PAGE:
Then there's the endlessly discussed matter of "mandates" - who has one and who doesn't? Tom Harris insists that the SNP, having campaigned on a platform to break-up Britain and not to turn it into a federation, has no mandate for a referendum on anything other than straight-forward independence. Perhaps he has a point. But then the rule works both ways. Neither Labour, the Conservatives nor the Liberal Democrats campaigned for an independence referendum in 2010 or in 2011 (or ever), so by Harris's logic none has any democratic right to hold one.

The UK parties also need to consider the likely political consequence of hijacking Scotland's referendum. Does Scottish Labour, which is in the process of trying to develop a more distinct Scottish identity, really want to be seen to be colluding with a hugely unpopular Conservative-led government to undermine the clear choice of the Scottish people? Do the Liberal Democrats - already a federalist party - want to risk full oblivion for the sake of a crumbling Union?

The personal credibility of the Prime Minister and the Secretary of State for Scotland are at stake, too. Both David Cameron ("The SNP has won the right to hold an independence referendum") and Michael Moore ("I firmly believe the Scottish Parliament, if it so decides, can proceed with a referendum") have stated at different times over the course of the last seven months that Holyrood is in the driving seat on this issue. This weekend, George Osborne also appeared to agree that the "ball is in [Salmond's] court". A sudden, coordinated u-turn would look like - and in fact be - an act of breathtaking cynicism.

In the coming months, the Scottish government is going to bring forward a motion at Holyrood which invites MSPs from across the chamber to affirm the "democratic authority" of the Scottish people. This 'Claim of Right' - first agreed on a cross-party basis in 1988 - will assert unambiguously that ordinary Scots should determine "the form of government best suited to their needs". Legally, of course, the motion will be worthless: Edinburgh doesn't have the power the challenge Westminster's sovereignty. But it is a typically astute piece of political manoeuvring from the First Minister. When it comes to a referendum on Scottish self-government, it seems, the people have the SNP's backing and the SNP can say with some confidence that it has the people's.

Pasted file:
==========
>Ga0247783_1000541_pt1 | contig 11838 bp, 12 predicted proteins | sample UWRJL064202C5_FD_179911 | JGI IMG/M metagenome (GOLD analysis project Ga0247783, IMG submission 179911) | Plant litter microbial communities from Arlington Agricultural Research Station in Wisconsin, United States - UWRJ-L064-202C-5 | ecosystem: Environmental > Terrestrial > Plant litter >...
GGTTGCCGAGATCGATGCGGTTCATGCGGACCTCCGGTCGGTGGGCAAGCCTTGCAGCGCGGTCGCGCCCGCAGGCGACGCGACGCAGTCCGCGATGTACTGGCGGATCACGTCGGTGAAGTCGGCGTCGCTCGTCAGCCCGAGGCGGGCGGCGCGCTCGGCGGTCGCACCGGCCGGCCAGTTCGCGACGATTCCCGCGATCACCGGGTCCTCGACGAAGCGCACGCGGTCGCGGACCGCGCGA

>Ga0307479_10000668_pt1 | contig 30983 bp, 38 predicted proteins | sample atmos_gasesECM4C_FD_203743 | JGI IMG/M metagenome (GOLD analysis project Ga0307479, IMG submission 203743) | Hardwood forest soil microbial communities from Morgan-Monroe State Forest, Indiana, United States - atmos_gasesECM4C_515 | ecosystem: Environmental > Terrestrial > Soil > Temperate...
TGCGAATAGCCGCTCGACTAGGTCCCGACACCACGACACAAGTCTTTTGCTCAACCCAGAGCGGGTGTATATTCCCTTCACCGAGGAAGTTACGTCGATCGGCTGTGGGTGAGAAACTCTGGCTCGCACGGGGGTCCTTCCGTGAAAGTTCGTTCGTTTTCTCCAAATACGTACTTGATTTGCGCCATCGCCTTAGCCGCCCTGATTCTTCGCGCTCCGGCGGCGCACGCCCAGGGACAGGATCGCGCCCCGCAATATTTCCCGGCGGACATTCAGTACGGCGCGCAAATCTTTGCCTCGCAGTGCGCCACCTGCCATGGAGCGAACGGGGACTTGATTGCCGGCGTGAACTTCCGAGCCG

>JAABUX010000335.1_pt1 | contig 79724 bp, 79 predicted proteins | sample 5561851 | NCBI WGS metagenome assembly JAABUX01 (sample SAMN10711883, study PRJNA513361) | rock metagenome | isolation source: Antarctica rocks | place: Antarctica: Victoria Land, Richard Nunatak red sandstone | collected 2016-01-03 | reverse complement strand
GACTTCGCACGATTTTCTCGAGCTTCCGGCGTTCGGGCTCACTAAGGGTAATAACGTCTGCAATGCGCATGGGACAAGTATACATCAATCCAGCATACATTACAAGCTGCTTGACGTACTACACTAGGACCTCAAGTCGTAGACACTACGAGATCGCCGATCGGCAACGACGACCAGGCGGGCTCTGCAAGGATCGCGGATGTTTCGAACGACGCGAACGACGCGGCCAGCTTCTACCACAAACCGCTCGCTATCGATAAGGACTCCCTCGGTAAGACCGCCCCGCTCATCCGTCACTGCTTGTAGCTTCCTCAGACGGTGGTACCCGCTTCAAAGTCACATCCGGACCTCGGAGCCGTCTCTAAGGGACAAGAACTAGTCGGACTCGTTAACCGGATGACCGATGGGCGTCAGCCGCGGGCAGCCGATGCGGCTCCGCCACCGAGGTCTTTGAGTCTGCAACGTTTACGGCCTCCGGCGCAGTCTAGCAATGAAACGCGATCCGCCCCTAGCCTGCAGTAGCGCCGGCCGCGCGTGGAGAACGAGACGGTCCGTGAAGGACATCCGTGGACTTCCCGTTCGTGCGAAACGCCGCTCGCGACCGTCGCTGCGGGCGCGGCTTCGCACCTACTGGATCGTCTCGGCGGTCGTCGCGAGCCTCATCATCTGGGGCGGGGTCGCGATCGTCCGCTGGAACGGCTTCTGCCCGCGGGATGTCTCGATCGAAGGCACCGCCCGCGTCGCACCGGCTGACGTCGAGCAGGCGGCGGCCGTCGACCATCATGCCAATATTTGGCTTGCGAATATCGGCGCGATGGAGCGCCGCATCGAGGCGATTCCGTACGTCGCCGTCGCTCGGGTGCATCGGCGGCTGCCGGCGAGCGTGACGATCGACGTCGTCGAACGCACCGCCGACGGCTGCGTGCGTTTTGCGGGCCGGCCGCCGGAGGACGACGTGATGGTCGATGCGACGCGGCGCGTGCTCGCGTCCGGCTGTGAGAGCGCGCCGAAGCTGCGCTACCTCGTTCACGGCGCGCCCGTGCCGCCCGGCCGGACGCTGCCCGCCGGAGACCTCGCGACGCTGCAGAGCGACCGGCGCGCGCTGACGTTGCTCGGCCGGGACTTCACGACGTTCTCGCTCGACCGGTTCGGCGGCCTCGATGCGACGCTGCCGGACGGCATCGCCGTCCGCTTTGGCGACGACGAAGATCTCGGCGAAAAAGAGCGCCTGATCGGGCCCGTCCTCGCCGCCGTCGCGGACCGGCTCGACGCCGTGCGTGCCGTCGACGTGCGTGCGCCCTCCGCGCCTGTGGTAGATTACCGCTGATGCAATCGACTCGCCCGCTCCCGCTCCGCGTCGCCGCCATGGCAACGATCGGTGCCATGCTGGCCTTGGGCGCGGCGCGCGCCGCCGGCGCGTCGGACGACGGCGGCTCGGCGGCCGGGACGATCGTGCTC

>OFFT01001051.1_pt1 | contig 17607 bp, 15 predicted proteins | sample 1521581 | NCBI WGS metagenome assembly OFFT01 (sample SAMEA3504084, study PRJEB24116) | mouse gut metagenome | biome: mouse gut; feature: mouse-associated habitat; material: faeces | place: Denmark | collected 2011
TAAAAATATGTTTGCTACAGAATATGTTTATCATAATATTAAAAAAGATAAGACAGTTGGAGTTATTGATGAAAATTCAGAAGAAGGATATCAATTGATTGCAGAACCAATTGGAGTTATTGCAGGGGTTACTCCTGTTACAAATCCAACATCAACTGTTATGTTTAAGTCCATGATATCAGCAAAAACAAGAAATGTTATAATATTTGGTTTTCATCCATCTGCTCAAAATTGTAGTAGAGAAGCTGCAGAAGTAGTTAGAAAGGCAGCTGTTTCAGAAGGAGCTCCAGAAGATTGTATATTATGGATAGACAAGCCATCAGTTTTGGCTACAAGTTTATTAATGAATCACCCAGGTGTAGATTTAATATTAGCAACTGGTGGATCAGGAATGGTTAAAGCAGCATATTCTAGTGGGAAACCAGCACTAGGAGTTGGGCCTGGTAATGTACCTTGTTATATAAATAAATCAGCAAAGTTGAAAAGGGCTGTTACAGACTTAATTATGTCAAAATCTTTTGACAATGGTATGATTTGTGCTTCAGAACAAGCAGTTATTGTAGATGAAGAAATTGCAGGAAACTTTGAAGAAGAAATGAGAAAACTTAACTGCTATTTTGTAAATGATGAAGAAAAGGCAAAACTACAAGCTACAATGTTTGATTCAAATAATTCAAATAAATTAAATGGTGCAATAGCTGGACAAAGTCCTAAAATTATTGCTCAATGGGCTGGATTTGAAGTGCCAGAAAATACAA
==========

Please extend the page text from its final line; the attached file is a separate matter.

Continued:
James Maxwell is a Scottish political journalist. He is based between Scotland and London.

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In your 30s? You missed out on £26,000 and you're not even protesting

The 1980s kids seem resigned to their fate - for now. 

Imagine you’re in your thirties, and you’re renting in a shared house, on roughly the same pay you earned five years ago. Now imagine you have a friend, also in their thirties. This friend owns their own home, gets pay rises every year and has a more generous pension to beat. In fact, they are twice as rich as you. 

When you try to talk about how worried you are about your financial situation, the friend shrugs and says: “I was in that situation too.”